A son of Democratic vice presidential candidatewas paid an undisclosed amount of money as a consultant by MBNA, the largest employer in Delaware, during the years the senator supported legislation that was promoted by the credit card industry and opposed by consumer groups.
's presidential campaign said Biden helped forge a bipartisan compromise on the measure, which is now law and makes it harder for consumers to obtain bankruptcy protection in the courts.
MBNA's consulting payments to Hunter Biden, first reported by The New York Times, followed his departure in 2001 from the company, where he had been an executive.
Obama opposed the bankruptcy law, enacted in 2005, while Biden supported it.
David Wade, a spokesman for the Obama campaign, said that "after working in the Clinton administration in the Department of Commerce on Internet privacy and online commerce issues, Hunter consulted for five years as an expert on these very same issues at a time of enormous expansion in online banking."
At the time Hunter Biden was receiving consulting payments from MBNA, he also was a Washington lobbyist at a firm he had co-founded.
"He was not a lobbyist for MBNA, and his work had absolutely nothing to do with the bankruptcy bill. Zero. Nothing," said Wade.
Resurrecting Biden's role in the bankruptcy legislation could undercut one of the Obama campaign's lines of attack: That his Republican opponent, John McCain, is insensitive to the financial woes of middle-class Americans.
Consumer and civil rights groups and unions, as well as Democratic opponents, had argued that the bankruptcy legislation was unfair to low-income working people, single mothers, minorities and the elderly, and would remove a safety net for those who have lost their jobs or face mounting medical bills.
The financial services industry made the case that bankruptcy frequently is a refuge of gamblers, impulsive shoppers, divorced or separated fathers avoiding child support, and multimillionaires who buy mansions in states with liberal exemptions to shelter assets from creditors.
When the Senate Judiciary Committee approved the bill early in 2005, Biden, Dianne Feinstein of California and Herb Kohl of Wisconsin were the only Democrats to vote with the Republican majority. Biden also voted for the bill on final passage in the Senate, while Obama voted against it.
MBNA employees have poured more than $200,000 into Biden's Senate campaigns over the past two decades, making donors working for the credit card company the senator's largest source of campaign money.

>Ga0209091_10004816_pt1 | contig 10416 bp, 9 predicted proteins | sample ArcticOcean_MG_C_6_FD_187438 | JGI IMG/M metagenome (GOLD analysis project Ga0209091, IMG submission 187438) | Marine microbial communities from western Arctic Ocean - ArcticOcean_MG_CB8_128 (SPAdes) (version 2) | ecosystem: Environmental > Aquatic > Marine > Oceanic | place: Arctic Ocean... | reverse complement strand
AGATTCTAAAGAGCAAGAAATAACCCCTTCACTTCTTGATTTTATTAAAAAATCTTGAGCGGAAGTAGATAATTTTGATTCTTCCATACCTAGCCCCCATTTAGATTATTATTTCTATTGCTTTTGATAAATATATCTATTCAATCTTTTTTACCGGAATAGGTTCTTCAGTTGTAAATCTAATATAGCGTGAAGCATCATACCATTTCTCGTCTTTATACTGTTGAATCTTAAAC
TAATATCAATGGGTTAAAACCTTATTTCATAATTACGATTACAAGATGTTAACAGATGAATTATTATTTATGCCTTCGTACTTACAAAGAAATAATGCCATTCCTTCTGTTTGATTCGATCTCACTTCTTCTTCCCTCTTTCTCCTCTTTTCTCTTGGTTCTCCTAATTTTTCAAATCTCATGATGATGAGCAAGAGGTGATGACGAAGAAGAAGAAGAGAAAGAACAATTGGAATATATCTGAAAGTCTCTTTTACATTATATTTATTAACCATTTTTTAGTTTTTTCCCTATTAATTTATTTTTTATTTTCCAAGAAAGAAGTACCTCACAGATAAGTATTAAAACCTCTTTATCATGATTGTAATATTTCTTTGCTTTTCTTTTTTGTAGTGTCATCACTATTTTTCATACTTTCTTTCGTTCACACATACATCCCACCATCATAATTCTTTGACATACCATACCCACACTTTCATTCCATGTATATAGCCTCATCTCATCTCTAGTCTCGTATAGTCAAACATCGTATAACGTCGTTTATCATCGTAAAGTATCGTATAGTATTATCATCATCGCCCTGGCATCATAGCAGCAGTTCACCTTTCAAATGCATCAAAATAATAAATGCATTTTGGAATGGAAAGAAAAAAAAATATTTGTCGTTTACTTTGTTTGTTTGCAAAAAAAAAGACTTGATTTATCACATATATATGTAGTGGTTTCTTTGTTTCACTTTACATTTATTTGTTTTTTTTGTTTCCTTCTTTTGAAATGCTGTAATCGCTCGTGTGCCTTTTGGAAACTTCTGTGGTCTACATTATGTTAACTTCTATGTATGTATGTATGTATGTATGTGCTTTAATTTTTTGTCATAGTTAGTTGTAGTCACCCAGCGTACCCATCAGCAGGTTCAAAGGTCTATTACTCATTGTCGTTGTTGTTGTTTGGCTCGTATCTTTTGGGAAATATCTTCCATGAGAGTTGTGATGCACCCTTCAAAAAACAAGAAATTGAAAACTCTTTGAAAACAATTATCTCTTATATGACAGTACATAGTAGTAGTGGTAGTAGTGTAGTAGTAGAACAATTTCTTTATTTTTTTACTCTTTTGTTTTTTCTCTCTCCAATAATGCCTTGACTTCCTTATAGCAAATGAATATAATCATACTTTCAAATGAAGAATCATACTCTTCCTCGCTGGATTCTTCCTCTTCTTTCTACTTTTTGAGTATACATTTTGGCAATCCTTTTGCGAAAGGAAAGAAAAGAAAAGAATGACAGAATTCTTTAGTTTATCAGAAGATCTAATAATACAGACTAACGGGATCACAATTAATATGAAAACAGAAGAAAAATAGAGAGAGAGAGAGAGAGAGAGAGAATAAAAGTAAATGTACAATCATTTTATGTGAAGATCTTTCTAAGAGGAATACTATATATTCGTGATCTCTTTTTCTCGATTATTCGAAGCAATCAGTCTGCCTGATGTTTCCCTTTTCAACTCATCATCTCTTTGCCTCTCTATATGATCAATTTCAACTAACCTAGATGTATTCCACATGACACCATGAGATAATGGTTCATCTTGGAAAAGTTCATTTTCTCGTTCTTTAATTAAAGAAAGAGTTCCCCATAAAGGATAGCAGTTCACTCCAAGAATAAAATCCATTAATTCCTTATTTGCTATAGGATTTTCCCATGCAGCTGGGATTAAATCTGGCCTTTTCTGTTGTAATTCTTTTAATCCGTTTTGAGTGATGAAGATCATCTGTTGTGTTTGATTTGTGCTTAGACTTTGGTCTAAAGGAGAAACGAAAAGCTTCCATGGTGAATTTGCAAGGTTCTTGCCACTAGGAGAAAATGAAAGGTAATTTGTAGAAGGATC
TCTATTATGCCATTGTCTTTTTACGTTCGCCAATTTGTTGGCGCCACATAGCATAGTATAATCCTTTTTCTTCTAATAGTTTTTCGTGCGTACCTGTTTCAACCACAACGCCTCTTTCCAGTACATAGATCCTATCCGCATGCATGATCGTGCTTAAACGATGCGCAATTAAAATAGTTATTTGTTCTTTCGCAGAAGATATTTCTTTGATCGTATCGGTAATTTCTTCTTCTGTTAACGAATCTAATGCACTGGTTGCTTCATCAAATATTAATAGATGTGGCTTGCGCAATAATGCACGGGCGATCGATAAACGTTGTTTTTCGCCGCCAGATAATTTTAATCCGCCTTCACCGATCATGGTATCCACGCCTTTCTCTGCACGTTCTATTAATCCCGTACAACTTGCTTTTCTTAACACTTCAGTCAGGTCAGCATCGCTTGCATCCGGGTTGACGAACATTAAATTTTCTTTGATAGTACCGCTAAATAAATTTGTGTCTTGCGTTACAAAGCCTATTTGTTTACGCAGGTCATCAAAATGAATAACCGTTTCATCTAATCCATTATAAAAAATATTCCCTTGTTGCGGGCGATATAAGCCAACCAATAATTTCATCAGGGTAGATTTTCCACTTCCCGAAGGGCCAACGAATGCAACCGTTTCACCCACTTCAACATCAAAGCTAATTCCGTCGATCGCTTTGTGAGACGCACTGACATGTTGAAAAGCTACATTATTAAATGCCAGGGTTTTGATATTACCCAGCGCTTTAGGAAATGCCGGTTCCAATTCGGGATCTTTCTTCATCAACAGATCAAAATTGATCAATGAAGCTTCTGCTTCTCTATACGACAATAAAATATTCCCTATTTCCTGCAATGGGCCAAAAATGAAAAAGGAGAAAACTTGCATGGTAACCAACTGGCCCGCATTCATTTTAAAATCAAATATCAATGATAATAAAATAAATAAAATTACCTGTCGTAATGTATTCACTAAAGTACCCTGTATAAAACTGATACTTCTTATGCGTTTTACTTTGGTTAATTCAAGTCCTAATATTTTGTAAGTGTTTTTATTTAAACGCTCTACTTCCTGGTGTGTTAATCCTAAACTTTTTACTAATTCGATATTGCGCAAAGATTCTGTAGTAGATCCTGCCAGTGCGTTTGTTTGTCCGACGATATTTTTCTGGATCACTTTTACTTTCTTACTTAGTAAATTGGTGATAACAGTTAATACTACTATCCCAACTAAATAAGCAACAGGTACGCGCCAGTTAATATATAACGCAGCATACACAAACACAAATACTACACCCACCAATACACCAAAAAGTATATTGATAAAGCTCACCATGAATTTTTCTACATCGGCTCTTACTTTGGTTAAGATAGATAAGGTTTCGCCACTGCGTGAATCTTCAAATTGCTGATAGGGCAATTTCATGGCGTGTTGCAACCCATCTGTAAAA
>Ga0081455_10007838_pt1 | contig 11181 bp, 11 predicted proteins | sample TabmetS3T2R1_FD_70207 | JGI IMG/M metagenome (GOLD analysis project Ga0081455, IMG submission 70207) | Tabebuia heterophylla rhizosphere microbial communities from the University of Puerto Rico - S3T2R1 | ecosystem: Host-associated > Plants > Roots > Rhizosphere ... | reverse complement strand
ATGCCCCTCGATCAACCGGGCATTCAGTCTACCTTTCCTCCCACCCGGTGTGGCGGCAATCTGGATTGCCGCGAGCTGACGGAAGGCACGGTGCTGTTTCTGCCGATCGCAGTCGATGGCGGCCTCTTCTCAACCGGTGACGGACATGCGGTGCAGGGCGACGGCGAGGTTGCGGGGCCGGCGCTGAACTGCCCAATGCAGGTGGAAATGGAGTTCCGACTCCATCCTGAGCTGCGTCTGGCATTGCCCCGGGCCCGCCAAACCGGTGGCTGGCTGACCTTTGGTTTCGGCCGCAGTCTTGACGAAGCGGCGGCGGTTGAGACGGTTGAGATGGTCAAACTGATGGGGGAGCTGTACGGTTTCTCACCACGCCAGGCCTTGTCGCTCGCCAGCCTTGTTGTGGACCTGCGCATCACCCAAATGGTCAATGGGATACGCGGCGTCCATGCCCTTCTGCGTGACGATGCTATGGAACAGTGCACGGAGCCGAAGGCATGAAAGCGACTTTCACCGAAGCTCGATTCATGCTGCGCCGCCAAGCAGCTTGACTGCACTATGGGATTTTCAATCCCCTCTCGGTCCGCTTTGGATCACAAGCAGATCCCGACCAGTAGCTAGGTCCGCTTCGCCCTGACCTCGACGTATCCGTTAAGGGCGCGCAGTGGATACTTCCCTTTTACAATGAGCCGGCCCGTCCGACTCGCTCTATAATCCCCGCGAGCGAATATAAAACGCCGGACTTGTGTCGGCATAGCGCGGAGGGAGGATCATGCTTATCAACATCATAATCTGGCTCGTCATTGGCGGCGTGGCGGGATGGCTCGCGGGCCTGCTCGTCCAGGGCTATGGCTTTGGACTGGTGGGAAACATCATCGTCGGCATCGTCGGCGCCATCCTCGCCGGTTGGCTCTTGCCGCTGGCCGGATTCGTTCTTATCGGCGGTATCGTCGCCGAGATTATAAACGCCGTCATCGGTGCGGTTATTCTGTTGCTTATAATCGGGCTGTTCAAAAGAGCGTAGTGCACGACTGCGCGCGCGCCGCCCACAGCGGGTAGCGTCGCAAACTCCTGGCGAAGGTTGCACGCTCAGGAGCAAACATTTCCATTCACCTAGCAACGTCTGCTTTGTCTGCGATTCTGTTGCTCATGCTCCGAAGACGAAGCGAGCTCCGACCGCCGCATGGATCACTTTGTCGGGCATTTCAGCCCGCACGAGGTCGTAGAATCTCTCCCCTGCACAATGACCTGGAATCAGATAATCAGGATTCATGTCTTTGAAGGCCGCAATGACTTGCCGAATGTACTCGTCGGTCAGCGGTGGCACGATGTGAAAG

On the bankruptcy bill, the senator "took plenty of knocks from the largest employer in his state because he demanded changes," said Wade, the Obama campaign spokesman. "Sen. Biden improved the bill for low-income workers, women, and children. There were times when he believed amendments on both sides would have blown up a bipartisan compromise backed by three quarters of the Senate. At those moments, Sen. Biden had to make the tough calls and he voted to pass a bill."
In a separate matter in which Hunter Biden's lobbying activities were referenced, he and Biden's brother Jim have been sued for allegedly defrauding an ex-business partner.
In the lawsuit filed last year in state court in New York, Anthony Lotito says that he got a call from Jim Biden in early 2006 saying that Sen. Biden was concerned with the impact that Hunter's lobbying activities might have on the senator's expected campaign for the 2008 Democratic presidential nomination.
According to the lawsuit, Jim Biden said his brother had asked him to seek Lotito's assistance in finding employment for Hunter in a non-lobbying capacity.
The lawsuit says that Lotito later was cut out of a business arrangement with Jim and Hunter Biden to purchase a Wall Street hedge fund.
Nicholas Gravante, a lawyer for the Bidens, said that Lotito's claim that Sen. Biden told his brother that he was concerned about his son's lobbying activities is completely baseless.
"There is absolutely no connection between Joe Biden and this lawsuit. The case is without merit and it will be dismissed," said Gravante, a partner at the firm of Boies, Schiller & Flexner.